Fort Worth — Artistic Director Gary Levinson proved his worth again on Saturday when he stepped in at the last-minute for a missing violinist in the Amelia Piano Trio, enabling the concert to go forward at the concert hall in the Modern Art Museum of Fort Worth. This was no easy task. The music on the program was extremely difficult for one thing. Some of it was unfamiliar, and Levinson had to learn it from scratch. Adding to the problems, these touring ensembles spend endless hours getting every nuance exactly together and then they spend years on the road living like family. Stepping in like this, especially in a trio with only pianist Andrew Armstrong and cellist Jason Duckles present, is like adding a new person on an Olympic rowing or bobsled team.
(It wasn’t quite clear what happened to the missing violinist, Anthea Kreston.)
The bottom line? While it was not the perfect program that the intact Amelia was expected to present, the three wildly different selections came off beautifully.
Hard to tell if the opening number was originally programed or added for Levinson’s benefit. Whatever the reason, he gave a stunning performance of Henryk Wieniawsk’s Legende for piano and violin. Like Paganini and Rachmaninoff, Wieniawsk was a virtuoso who wrote music mostly for him to play on his concert tours. Naturally, under such circumstances, these composers turned out real showpieces. The Legende is a tamer affair than the composer’s violin concerti, but it still offered Levinson the chance to show his abilities. It also allowed him to show off the huge rich sound of his Stradivarius violin.
The program ended with Anton Arensky’s very romantic Piano Trio No. 2 in F minor, but before we got there we heard Triptych — The Mirror with Three Faces, a trio written in 2015 by contemporary composer Lera Auerbach. She is a Russian-American composer who was born in 1973. As with much of modernist music, even when firmly rooted in tonality such as this work, it was a fascinating and troubling piece for the audience.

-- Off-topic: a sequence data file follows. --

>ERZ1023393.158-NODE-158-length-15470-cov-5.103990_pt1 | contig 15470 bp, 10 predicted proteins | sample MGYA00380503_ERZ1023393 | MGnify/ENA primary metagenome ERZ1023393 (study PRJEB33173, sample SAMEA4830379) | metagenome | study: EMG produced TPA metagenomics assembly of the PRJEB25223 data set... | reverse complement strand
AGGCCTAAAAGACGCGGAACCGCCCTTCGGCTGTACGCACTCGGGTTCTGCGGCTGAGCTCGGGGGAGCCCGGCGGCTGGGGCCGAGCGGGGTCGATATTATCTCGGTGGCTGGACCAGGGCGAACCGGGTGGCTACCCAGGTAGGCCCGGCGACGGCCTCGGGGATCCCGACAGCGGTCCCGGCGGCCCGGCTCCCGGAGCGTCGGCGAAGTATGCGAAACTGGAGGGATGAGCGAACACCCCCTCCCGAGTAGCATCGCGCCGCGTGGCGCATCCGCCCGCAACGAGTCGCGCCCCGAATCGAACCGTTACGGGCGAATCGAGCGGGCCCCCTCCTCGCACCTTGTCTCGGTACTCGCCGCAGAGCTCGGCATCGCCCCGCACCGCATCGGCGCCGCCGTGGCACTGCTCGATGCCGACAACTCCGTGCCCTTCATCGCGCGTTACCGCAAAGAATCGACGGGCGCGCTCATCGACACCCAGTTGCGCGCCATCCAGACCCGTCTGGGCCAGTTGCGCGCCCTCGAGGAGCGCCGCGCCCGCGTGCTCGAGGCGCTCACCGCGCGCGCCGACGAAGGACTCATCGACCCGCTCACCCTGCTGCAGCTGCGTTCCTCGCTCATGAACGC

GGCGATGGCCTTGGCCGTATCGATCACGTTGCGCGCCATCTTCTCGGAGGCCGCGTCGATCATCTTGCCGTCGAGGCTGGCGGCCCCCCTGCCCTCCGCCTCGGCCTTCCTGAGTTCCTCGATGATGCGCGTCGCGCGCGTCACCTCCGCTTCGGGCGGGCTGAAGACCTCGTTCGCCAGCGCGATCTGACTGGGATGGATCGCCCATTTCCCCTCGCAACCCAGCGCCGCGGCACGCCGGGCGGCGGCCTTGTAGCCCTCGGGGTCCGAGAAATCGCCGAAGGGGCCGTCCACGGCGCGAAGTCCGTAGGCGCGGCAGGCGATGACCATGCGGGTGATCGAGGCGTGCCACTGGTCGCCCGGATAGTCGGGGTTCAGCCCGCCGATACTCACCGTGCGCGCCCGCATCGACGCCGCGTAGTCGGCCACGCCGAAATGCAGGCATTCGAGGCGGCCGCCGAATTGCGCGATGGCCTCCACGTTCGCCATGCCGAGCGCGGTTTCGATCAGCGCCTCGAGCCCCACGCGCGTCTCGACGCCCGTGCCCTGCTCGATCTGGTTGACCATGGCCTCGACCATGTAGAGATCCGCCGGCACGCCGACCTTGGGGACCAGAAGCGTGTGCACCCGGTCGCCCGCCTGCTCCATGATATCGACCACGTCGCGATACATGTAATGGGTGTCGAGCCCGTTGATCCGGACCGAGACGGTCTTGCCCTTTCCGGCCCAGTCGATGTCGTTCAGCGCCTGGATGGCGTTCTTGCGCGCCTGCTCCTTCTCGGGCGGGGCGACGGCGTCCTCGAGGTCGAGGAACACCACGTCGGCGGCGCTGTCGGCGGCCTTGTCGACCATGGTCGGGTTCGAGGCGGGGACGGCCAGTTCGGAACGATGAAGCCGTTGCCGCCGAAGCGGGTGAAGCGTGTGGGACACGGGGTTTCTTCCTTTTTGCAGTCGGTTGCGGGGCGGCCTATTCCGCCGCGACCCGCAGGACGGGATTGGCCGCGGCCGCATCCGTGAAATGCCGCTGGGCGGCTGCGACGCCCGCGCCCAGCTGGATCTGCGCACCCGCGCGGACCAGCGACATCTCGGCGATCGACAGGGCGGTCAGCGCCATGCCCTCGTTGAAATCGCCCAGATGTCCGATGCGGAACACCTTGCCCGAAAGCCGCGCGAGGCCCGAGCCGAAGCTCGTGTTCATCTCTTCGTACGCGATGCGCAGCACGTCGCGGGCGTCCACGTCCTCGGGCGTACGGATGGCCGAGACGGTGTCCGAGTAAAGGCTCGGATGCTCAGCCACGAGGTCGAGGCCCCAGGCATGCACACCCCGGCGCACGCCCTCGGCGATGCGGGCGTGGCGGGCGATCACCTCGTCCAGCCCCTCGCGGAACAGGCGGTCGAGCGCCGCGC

The title refers to medieval paintings that are in three hinged parts, with two side panels amplifying the center one. Auerbach turns this into five movements by writing music for the folding of the two outside panels.
The music itself is drawn on her three cycles of preludes in all of the keys and some familiar styles are in the mishmash. There are some waltzes, a little Bach and Bartók, and some mournful Russian lines weaving throughout.
No one, well almost no one, is familiar with her 72 preludes, so it is impossible to match up the materials—but we took her word for it. The music itself sounded like people look in a fun house mirror. Everything is canted and distorted, like a Fellini movie or Dali painting. This woozy mal de mer texture permeated the entire work and, while it was charming for a while, it began to wear as the work progressed. One hopes that this is not her style for everything she writes, although she is known for experimentation. Her 2011 opera The Blind requires the entire audience to be blindfolded.
After the preceding experience, Arensky’s ultra romantic trio was a guilty pleasure. His surging harmonies and buildups to climatic moments are the very stuff of Russian music, especially from this fin du ciecle era. He was the student of Tchaikovsky and the teacher of Rachmaninoff and you can easily hear the bridge between the two composers in this trio. The three artists gave it a lush performance with lots of rubato, vibrato and bravura.